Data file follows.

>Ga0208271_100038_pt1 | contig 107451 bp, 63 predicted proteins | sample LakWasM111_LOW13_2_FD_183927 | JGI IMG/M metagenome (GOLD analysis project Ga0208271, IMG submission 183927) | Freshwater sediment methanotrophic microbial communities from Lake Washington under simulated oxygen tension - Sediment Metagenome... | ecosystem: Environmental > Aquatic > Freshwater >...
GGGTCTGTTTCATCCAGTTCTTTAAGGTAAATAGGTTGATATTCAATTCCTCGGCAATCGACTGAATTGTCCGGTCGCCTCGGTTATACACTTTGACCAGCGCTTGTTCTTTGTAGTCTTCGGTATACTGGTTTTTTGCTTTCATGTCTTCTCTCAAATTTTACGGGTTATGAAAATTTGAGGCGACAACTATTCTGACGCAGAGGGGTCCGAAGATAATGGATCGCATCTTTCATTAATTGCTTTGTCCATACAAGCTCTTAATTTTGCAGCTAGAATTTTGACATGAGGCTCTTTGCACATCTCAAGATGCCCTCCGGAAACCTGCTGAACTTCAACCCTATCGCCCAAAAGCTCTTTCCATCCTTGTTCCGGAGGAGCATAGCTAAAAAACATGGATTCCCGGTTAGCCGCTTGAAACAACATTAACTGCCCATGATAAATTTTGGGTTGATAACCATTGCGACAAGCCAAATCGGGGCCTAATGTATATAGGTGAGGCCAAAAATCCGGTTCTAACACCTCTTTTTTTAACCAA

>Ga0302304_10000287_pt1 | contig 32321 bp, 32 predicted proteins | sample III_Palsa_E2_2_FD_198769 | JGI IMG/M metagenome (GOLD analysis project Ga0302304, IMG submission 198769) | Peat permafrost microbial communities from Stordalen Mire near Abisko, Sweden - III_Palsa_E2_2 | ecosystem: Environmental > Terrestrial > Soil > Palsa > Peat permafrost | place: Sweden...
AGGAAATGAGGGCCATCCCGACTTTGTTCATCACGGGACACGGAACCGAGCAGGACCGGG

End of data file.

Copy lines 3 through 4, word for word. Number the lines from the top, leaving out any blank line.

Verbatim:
>Ga0302304_10000287_pt1 | contig 32321 bp, 32 predicted proteins | sample III_Palsa_E2_2_FD_198769 | JGI IMG/M metagenome (GOLD analysis project Ga0302304, IMG submission 198769) | Peat permafrost microbial communities from Stordalen Mire near Abisko, Sweden - III_Palsa_E2_2 | ecosystem: Environmental > Terrestrial > Soil > Palsa > Peat permafrost | place: Sweden...
AGGAAATGAGGGCCATCCCGACTTTGTTCATCACGGGACACGGAACCGAGCAGGACCGGG